This latest tranche of departures is thanks to one dog, Finou. He arrived in a terrible state in mid July, and as thanks to a bit of detective work, the ScPA found out who his owners were. Without going into many details, getting away from them was the best thing that could have happened to Finou. The ScPA did not hide him, but neither did they actively search for his owners. This meant no album on Facebook and that of course meant it was hard to find a new family for Finou. Plus he is a hunt type dog who was already nearly nine years old when he arrived. Not a good adoption prospect for this area.
So I decided to ask Eline if she might be able to find a home for him. Her answer was typical; “Of course, but there is no point just sending me one dog. Who else have you got who needs help?” That is the kind of answer we LOVE at DRC.
So together with Eline and the ScPA we looked at dogs who needed a bit of a boost and a change of scene. One thing that Animal Trust are really expert at is helping terrified dogs (in fact they are often called upon by the Belgian authorities to take dogs from dog-hoarding situations). So after Finou, terrified Kaline was top of the list. As it turned out she was offered a home by the friend of a volunteer who could not bear to think of Kaline leaving the area, but had Eline not offered her a place, Kaline would no doubt still be waiting at the ScPA.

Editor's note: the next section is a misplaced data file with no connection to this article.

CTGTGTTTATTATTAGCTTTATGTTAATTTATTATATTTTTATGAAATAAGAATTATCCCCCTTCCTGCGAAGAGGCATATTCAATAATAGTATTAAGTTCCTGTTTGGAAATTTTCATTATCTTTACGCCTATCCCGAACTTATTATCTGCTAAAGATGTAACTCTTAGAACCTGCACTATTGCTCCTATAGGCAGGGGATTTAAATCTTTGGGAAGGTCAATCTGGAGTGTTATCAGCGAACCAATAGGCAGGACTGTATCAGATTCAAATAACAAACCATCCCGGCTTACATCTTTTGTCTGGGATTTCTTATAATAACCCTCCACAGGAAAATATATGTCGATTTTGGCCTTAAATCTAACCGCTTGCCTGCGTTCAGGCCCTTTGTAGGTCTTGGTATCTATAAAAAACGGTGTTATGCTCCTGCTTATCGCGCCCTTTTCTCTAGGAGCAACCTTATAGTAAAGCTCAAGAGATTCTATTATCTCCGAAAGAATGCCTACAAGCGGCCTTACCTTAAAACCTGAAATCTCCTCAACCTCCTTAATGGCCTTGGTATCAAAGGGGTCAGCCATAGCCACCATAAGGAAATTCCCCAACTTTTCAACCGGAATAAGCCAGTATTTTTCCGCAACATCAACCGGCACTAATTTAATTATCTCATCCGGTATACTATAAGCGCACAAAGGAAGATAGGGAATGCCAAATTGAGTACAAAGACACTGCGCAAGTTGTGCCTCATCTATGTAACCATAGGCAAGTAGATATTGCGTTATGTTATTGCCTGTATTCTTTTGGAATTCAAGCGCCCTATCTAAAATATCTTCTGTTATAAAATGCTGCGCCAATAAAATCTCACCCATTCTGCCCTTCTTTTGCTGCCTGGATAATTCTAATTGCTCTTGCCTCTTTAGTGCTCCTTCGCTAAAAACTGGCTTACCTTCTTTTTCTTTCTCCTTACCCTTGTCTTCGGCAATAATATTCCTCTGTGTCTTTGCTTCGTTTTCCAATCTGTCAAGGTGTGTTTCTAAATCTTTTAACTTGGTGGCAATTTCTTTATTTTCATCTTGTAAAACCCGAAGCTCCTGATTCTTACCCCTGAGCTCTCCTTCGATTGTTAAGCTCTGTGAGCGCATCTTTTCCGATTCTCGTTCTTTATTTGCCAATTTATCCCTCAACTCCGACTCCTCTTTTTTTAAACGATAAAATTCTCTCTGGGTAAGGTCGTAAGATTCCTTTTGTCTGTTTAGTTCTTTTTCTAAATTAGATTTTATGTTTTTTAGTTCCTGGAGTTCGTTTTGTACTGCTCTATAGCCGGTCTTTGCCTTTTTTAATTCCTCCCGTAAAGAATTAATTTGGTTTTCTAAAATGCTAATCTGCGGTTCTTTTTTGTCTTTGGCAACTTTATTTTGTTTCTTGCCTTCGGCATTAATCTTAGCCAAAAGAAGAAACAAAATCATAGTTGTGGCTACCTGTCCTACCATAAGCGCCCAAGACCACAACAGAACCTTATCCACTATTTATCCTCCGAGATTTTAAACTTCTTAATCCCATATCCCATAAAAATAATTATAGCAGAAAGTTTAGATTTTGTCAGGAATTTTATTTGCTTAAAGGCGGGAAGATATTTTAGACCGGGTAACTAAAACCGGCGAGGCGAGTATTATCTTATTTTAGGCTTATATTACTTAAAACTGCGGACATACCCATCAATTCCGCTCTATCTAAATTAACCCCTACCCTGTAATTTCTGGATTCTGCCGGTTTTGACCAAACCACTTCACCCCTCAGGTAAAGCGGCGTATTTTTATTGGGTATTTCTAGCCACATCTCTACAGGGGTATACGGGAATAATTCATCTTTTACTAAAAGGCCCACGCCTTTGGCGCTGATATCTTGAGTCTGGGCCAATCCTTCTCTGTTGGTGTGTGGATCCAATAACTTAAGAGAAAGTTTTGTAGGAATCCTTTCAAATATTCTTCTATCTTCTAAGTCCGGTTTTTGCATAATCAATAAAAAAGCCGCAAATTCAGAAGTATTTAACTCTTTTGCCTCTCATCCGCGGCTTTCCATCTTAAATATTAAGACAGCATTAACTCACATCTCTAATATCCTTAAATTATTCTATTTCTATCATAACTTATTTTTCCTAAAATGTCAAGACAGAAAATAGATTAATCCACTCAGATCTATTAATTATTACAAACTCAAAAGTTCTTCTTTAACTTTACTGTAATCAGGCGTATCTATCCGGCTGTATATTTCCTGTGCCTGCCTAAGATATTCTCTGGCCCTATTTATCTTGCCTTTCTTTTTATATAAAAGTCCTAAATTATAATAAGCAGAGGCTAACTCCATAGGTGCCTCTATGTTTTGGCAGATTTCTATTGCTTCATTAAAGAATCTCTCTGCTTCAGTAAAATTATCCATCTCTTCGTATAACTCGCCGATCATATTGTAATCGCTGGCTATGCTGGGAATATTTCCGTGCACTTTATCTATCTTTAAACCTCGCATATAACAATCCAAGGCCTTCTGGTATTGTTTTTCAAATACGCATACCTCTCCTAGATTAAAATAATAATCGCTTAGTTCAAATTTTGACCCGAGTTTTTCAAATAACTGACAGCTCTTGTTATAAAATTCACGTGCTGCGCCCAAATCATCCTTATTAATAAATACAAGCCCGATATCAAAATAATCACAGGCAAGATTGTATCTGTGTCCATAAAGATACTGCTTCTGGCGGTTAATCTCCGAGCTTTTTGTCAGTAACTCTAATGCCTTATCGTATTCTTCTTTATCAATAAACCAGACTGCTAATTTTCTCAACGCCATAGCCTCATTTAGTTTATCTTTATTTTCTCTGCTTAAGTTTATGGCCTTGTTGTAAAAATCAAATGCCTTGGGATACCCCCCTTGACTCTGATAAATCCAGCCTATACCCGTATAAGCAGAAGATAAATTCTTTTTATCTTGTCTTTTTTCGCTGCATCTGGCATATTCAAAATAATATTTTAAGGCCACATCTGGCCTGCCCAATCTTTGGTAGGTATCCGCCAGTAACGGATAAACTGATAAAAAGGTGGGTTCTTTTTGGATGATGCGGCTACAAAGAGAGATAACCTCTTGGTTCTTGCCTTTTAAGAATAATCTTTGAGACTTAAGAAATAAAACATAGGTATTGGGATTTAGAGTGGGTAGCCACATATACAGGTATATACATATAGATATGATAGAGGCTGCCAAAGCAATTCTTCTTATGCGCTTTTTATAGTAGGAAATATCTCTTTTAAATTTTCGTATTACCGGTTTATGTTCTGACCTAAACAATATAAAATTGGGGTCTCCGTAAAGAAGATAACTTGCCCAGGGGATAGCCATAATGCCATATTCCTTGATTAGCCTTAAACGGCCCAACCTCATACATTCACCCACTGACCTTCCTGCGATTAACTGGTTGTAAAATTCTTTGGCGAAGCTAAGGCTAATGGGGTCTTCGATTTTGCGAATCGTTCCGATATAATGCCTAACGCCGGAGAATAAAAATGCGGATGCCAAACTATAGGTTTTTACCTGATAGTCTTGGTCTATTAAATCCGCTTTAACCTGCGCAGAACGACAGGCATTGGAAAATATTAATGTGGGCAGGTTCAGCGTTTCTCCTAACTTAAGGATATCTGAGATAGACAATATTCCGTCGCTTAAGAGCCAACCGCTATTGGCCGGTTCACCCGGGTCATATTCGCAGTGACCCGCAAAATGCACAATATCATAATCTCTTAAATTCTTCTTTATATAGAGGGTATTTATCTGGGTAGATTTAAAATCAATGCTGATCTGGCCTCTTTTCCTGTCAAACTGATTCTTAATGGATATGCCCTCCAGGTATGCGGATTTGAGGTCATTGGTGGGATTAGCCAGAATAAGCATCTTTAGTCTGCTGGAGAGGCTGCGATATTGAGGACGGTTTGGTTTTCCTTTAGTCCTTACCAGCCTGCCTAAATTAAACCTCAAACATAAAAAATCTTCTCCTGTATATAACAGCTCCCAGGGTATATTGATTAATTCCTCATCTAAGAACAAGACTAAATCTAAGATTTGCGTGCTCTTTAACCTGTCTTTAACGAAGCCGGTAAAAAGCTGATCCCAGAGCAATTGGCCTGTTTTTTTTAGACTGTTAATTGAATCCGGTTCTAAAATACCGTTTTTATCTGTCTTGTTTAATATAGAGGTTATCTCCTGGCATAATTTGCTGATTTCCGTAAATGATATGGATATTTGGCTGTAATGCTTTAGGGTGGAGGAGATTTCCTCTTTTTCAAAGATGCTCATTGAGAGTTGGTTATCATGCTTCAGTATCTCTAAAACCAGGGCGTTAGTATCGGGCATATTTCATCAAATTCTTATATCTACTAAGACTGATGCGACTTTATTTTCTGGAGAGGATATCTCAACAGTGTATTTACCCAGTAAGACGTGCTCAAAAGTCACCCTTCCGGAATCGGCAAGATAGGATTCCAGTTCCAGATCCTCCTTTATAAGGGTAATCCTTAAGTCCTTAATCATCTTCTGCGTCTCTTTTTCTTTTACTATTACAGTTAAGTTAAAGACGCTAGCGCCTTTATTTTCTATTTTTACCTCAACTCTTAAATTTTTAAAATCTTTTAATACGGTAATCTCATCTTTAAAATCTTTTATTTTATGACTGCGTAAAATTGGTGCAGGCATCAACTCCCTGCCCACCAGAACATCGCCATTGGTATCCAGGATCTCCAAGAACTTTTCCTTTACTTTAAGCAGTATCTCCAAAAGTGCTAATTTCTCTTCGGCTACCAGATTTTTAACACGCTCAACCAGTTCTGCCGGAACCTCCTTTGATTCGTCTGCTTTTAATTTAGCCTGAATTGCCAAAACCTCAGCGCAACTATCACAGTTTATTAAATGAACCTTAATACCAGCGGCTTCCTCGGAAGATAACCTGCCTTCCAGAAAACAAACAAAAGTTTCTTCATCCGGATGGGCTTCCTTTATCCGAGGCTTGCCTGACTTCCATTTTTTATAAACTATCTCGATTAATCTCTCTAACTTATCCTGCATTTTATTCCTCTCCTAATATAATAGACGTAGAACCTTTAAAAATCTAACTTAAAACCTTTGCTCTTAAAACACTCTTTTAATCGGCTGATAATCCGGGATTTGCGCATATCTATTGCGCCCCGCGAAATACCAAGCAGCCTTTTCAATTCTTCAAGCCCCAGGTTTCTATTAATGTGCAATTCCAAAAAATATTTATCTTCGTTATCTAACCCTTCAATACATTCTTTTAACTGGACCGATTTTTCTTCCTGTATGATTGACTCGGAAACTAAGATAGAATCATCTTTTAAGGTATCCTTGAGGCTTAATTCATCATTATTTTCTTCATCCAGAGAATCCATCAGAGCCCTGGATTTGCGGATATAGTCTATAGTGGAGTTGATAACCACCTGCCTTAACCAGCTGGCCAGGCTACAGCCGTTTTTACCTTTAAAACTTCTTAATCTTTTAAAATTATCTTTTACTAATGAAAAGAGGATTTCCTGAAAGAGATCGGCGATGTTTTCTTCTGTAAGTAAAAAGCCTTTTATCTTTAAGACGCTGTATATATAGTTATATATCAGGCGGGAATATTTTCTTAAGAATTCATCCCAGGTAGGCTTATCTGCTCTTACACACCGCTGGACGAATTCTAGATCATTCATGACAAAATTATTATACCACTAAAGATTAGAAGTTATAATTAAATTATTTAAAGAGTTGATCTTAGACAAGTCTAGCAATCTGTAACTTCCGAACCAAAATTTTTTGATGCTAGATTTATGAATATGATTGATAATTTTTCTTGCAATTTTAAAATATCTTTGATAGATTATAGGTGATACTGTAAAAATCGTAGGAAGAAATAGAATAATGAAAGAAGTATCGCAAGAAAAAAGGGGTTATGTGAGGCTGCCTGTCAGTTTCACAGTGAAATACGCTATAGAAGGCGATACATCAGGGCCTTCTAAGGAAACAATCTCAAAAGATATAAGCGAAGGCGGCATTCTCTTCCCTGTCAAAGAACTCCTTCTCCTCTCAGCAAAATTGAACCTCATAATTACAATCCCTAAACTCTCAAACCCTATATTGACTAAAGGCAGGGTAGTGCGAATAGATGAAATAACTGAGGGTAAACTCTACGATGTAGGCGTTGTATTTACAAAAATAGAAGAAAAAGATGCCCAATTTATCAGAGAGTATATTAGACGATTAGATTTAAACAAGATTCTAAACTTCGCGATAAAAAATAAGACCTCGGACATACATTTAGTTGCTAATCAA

Next up was Edge, who has been rehomed several times but who needs more work before he can settle. I have to point out that this is no reflection on the ScPA or its staff at all. Edge has made huge progress in Carcassonne, but a busy refuge is not the best place for Edge, and the calm atmosphere at Animal Trust will make it far easier to work with him.
Next were the two brothers, Mickey and Levy. They were the remaining dogs of 7 who were all left alone in a garden when their owner moved house. That was in August 2018 when they were a year old, but already very large. 18 months is a long time to be in a kennel, especially for young dogs, and despite the huge progress they have made at the refuge (thanks to staff and volunteers, particularly “sponsors” Corinne and Eva), no one was interested in either of these lads.
In fact of the seven dogs, not a single one has been homed to a French family. Mattie, the mum, went to a Brit, as did Sally and Sammy. Billy and Trudy went to Animal Trust in February this year (and both were homed in super quick time), and now the last two have left the refuge and will most likely be adopted by Belgians or maybe Dutch families. In any case, Eline finds amazing homes, and keeps in touch with her adopters for ever.
I did propose a number of other long termers to Eline, and without wishing to spoil the surprise, she has told us that any of them who has not found a home beforehand can come to Animal Trust in January. So you will just have to wait and see who the next lucky dogs are.